It’s the old story. And the old story is the new story, the ever-present, glorious, transforming story. It’s the story of how you came to know that grace that saves you. The story doesn’t save you, the memory and the feelings about it don’t save you. Jesus saves you, and whether your awareness of Him was sudden or very gradual, that story of grace should be always fresh and captivating. Because Jesus is.
It’s the same for Paul. But Paul knows that he’s speaking to very hostile people. He’s not expecting to see the handkerchiefs coming out, as the tears appear, or the requests to hear more. He’s fighting for his life, seeking to show hard-hearted people that he’s not the heretic and trouble-maker they are convinced he is. He’s also fighting for his Lord, trying to show them that Jesus is no imposter, but the Promised Messiah. He is the Lord who met the persecuting Saul, threw him to the ground, blinding by the Lord of Glory, and led Him to repentance and new birth through faith.
All of this must be astonishing to the ears of the crowd. But Paul then says something they really can’t handle: Paul was, he claims, commissioned by Israel’s Messiah to go to the pagans (v.21). As soon as he says that, the riot’s back on. And why? Well, it’s obvious: they demand that God be their God, and noone else’s. And the irony! Even though Paul tells them that this God took human flesh as Jesus of Nazareth and was crucified, their shock is less in that fact, more in the fact that He wants to reach the Gentiles. The scandal of it!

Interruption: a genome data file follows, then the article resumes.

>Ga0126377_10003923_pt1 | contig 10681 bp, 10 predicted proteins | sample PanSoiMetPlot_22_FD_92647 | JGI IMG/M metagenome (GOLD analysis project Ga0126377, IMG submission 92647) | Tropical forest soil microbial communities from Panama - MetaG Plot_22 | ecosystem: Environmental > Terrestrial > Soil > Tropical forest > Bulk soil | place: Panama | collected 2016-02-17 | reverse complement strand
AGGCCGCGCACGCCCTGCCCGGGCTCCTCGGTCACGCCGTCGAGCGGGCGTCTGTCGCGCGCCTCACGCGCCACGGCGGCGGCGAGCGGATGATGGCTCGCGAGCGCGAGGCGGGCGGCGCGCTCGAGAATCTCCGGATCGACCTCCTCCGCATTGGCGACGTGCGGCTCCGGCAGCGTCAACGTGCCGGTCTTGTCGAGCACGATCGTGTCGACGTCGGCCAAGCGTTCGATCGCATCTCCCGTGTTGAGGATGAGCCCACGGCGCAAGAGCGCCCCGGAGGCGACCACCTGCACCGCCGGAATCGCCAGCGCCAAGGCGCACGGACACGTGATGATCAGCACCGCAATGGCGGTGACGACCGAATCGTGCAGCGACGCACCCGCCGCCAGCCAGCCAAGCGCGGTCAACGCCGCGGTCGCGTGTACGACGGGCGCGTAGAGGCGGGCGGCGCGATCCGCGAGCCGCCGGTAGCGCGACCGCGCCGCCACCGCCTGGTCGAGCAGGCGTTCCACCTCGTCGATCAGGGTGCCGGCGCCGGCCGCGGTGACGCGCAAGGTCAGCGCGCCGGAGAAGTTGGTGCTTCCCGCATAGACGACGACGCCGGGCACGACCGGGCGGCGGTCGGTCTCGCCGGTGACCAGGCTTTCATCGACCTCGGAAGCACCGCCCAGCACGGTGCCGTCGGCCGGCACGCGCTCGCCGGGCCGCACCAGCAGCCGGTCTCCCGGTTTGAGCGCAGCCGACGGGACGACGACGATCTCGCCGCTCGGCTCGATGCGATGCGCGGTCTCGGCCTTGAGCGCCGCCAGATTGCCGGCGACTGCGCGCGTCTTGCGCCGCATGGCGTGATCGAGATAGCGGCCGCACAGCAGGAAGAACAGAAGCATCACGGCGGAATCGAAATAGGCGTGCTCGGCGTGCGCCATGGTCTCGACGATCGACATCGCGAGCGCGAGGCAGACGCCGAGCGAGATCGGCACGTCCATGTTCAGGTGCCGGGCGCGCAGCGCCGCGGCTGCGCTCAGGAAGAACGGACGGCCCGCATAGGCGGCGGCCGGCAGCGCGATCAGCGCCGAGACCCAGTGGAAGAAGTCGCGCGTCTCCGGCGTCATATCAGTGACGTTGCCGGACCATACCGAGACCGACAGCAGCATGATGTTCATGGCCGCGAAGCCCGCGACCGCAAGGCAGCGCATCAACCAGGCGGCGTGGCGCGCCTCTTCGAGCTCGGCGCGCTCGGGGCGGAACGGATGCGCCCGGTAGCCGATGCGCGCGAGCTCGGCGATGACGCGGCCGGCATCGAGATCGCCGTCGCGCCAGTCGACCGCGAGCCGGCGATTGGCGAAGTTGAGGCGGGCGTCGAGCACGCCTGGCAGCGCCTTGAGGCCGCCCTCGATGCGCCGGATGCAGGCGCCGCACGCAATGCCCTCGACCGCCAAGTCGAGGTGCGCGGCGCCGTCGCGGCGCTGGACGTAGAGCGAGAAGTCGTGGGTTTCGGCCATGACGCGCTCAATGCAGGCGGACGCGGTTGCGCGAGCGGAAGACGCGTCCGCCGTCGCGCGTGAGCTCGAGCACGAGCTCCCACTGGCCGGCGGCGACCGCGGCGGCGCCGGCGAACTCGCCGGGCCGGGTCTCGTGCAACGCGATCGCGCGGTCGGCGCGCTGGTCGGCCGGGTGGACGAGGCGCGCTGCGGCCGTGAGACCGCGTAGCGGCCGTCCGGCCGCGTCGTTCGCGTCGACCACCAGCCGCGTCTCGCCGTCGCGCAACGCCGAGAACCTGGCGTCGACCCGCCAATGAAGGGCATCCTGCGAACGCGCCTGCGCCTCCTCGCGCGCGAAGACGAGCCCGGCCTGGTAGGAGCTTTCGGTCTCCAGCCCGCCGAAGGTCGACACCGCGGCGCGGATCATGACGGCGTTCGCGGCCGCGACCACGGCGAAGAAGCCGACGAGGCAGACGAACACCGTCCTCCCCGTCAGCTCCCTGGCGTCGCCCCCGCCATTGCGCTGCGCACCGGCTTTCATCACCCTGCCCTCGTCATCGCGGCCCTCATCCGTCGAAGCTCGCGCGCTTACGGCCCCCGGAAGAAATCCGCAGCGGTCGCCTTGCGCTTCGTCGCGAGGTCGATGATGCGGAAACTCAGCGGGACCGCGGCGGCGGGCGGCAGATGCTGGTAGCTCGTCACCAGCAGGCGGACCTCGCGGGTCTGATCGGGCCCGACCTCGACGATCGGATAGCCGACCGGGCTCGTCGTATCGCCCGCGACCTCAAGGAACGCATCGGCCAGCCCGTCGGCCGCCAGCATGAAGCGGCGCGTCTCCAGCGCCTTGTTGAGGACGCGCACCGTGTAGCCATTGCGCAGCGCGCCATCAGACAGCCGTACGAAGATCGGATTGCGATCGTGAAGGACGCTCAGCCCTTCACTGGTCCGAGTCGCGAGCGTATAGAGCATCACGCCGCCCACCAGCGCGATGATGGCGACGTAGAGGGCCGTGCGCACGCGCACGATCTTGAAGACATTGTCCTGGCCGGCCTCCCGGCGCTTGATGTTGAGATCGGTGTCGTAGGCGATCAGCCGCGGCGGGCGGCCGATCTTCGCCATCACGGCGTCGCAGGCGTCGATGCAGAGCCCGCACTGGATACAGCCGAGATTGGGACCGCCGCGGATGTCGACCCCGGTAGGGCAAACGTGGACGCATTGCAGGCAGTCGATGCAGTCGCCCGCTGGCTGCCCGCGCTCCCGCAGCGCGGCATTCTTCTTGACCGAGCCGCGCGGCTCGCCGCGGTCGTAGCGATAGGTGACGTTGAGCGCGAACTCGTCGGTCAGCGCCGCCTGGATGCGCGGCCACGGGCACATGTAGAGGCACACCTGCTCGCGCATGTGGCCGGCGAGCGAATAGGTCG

For the second time, then, Paul is snatched from their fury (vv.22-4). Things then suddenly escalate; not that the crowd can get any more angry – they can’t – but Paul takes his demand for justice to the highest level, as he asserts his Roman citizenship. Crazy Syrian though he might be, he is also a subject of Caesar, and he is going to use the privileges of that status. To be continued.
A Prayer to Pray
Father, never let me tire of the story of Your saving grace to me and how I came to encounter it. Lord Jesus, make me a willing vessel of Your transforming grace. And may I have less far bothered about the reaction to Your Gospel, and have a far deeper concern to speak it. Amen.